EMC’s Bill Schmarzo and consultant Ben Woo weigh in on whether Big Data is revolutionary, evolutionary, or both.
Terry Brown | EMC+
In a recent survey of CIOs conducted for EMC by CIO Magazine, almost half the respondents said they agreed with this statement: “Big Data analytics is an evolution but not a revolution in the area of data warehousing, databases, and big file systems.” The rest were about evenly divided among “game changer,” “pipedream,” “and not sure.” What’s up with that? Isn’t Big Data changing the world?
To add perspective to that decidedly equivocal survey result, EMC+ went to EMC’s Bill Schmarzo and Ben Woo of tech strategy firm Neuralytix. Schmarzo, a regular EMC Big Data blogger, works in EMC Consulting, and previously was Vice President of Advertiser Analytics at Yahoo. Before founding Neuralytix, Woo was Program Vice President of IDC's Worldwide Storage Systems Research, where he launched the firm’s Big Data research effort.
We asked Schmarzo and Woo what they thought of that survey result, and neither was surprised.
Schmarzo: In fact, I would have thought the differentiation would be even been higher. I think the problem our industry faces is that we focus in on the Facebooks, Yahoos, Zyngas, Googles, and Twitters out there, who built this technology for themselves because existing platforms didn’t work well for them. But those stories don’t resonate with 99% of the marketplace.
The companies I talk to have almost no interest at all in what Facebook or Yahoo’s been doing. It almost has no relevance to them. Whether it’s insurance policies, or tractors, or toys, or shoes, whatever it is, the stories you hear are about companies whose only business is data. Too many customers get the impression they can get to the moon by climbing to the top of a tree.
EMC+: So is Big Data revolutionary or evolutionary?
Woo: Big data is not a new technology. It’s actually just an improvement on the old. So the people who answered the survey are not entirely wrong in having that position. Nothing about big data and its processes are anything revolutionary from that perspective. What is revolutionary and game-changing is that for the first time we have the necessary compute power, the necessary memory and network, the storage, and most important, the necessary software to actually consider the entire set of data.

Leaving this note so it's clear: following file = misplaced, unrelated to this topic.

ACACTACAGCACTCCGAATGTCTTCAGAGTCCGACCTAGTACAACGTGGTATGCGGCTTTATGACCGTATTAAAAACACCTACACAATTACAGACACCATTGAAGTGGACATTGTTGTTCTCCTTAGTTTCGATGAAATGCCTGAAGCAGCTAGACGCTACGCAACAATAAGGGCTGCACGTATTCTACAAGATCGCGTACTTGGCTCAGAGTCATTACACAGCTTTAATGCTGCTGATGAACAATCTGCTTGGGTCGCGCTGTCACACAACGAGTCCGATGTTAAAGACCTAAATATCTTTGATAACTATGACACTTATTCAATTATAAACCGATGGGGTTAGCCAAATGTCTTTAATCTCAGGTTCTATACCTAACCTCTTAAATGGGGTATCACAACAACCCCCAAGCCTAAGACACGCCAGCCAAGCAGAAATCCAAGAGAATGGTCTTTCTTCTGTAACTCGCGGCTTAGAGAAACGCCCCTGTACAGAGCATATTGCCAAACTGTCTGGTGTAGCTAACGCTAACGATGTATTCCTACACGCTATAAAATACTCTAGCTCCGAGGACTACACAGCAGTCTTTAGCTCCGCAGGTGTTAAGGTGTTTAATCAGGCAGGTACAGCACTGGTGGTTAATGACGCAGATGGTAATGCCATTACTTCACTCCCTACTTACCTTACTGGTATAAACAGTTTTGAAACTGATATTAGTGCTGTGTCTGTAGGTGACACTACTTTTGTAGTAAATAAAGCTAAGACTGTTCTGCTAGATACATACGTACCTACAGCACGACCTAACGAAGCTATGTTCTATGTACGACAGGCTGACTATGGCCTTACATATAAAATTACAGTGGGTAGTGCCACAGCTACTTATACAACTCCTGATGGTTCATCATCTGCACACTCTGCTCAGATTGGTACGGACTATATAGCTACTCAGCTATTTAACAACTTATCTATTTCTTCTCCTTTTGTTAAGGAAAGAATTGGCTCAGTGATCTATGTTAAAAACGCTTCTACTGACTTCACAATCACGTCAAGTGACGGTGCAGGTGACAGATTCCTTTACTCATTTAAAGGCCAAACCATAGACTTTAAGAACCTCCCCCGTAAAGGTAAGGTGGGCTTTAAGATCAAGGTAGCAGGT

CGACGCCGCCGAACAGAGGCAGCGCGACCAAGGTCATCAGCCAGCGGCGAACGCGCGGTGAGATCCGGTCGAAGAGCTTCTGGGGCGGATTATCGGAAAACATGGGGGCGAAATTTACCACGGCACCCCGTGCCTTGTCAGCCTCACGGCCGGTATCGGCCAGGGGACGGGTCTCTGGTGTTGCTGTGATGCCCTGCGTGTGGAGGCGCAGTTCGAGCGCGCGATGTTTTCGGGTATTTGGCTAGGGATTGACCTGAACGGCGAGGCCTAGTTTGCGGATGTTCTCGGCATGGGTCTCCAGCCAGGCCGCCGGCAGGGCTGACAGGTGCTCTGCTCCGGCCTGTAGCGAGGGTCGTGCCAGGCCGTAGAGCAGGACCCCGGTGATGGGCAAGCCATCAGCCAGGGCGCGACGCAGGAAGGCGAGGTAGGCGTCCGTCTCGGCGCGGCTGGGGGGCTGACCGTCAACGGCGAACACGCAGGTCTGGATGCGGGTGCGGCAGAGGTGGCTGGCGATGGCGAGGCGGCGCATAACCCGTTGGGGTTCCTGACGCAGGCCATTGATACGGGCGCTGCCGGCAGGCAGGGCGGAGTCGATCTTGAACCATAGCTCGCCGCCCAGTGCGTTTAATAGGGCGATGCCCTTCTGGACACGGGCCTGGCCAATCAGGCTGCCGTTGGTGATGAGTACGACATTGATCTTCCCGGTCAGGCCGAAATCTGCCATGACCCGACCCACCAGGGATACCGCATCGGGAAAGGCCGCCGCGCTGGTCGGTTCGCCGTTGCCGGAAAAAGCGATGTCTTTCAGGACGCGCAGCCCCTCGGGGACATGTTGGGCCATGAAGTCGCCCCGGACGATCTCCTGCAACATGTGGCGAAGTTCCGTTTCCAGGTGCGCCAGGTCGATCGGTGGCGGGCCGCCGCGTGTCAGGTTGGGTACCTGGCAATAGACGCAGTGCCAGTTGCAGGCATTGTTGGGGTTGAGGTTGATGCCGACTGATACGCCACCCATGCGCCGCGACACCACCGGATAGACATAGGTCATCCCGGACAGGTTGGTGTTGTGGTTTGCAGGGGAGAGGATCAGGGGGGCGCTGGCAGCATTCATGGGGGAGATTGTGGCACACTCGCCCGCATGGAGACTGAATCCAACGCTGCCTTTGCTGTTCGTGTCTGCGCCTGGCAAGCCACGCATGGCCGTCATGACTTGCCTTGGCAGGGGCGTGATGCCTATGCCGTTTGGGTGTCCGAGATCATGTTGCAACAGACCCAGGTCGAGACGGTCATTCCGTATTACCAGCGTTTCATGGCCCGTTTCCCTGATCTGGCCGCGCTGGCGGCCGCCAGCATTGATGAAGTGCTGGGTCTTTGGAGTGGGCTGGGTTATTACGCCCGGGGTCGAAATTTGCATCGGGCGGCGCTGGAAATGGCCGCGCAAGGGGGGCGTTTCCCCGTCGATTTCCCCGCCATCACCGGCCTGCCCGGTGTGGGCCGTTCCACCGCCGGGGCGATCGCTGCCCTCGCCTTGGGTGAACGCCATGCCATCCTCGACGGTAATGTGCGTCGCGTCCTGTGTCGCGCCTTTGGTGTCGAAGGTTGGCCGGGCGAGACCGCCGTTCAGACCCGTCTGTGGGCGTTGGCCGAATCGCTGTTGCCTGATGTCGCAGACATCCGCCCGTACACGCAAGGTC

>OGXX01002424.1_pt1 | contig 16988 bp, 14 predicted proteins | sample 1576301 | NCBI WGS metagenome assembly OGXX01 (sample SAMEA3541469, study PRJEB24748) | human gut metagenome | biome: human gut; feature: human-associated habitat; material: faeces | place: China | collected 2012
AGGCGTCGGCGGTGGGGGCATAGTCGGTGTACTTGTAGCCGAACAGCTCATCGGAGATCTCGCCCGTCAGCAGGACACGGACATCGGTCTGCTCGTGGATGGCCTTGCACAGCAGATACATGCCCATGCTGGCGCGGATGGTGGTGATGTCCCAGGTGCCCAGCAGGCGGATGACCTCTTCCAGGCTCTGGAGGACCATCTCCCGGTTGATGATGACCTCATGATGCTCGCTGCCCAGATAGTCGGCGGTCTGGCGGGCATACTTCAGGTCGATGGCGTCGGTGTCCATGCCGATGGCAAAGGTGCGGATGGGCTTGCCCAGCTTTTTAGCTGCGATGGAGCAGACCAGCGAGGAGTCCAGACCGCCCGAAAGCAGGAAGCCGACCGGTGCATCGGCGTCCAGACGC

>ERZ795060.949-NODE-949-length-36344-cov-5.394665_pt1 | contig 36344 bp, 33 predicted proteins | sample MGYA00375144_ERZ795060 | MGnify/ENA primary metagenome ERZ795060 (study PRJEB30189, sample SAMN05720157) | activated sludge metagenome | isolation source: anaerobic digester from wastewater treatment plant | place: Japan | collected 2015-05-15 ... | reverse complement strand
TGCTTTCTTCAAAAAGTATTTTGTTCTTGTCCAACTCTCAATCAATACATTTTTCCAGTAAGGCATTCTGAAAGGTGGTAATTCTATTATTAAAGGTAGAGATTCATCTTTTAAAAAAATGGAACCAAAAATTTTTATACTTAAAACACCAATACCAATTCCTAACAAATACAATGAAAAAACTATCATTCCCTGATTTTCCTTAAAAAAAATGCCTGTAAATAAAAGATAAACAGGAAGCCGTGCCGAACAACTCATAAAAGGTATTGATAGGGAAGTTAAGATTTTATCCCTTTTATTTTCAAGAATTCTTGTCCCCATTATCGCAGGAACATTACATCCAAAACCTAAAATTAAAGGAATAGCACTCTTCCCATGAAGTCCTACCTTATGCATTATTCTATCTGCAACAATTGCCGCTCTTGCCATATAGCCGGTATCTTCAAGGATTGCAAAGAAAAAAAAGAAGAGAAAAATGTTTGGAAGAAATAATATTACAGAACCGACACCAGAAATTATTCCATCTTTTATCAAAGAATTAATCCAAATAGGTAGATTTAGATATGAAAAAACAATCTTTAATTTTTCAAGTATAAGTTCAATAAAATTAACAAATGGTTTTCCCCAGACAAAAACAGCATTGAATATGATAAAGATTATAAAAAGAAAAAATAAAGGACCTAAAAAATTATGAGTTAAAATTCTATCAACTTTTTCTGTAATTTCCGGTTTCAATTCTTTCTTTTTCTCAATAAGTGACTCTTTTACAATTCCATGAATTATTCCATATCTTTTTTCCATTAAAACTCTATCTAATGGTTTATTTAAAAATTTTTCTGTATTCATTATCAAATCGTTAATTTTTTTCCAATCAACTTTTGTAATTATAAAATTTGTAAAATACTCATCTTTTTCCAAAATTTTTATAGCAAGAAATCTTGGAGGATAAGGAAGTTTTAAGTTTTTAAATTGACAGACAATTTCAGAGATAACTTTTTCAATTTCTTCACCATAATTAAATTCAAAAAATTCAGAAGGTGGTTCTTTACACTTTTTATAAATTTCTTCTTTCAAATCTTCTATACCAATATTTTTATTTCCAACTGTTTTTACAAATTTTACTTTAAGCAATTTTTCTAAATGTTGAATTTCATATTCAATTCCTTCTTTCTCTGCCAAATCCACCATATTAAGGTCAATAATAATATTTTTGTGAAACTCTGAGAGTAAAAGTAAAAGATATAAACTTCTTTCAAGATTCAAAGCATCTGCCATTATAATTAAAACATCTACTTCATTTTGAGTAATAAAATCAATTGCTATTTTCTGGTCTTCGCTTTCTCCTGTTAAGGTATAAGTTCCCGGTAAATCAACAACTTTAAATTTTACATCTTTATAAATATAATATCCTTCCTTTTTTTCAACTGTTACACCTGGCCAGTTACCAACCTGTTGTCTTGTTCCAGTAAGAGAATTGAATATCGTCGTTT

Schmarzo: It’s evolutionary in the technology, but it’s game-changing how it’s applied to the business. That’s what makes this so interesting, that we’re not talking game-changing from a technology perspective. That is, leverage your BI and data warehouse assets to get more out of them. We’re talking game-changing in how you deploy it at the point of customer engagement.
The challenge is that companies that don’t do this will be out of business. Big Data is an evolutionary game-changer, where companies are figuring out, how do I bring data into my product to make it more effective, more productive, more relevant to the user?
EMC+: So we have a semantic problem here? Because there is something revolutionary going on, somewhere. Is it a revolution in attitude and vision more than anything else?
Woo: I think that certainly is a start. One of the challenges we have is the fact that we haven’t been in a position to do this before, as we didn’t think it was possible. We always thought it was too expensive. And in many situations, that was absolutely true. So the difference here is, it’s no longer expensive. We don’t need to go out and buy a multi-million dollar specialized system. And we can do this at close to real time. You know, for many, many years, we used to put all this data into a data warehouse. Then we would do a separate process to mine that data and look at it and make assumptions about it. With big data, we can do a lot of things in parallel.
Schmarzo: You have to see the data you have as an asset, do some level of intelligent transformation, which is heavily analytical and data-centric, and turn it into something that customers want. That’s the start. Maybe it’s turning visitors into audiences or turning sites and properties into inventory. That is what data monetization is all about. Do some creative analysis with your data to create something that your users want to buy.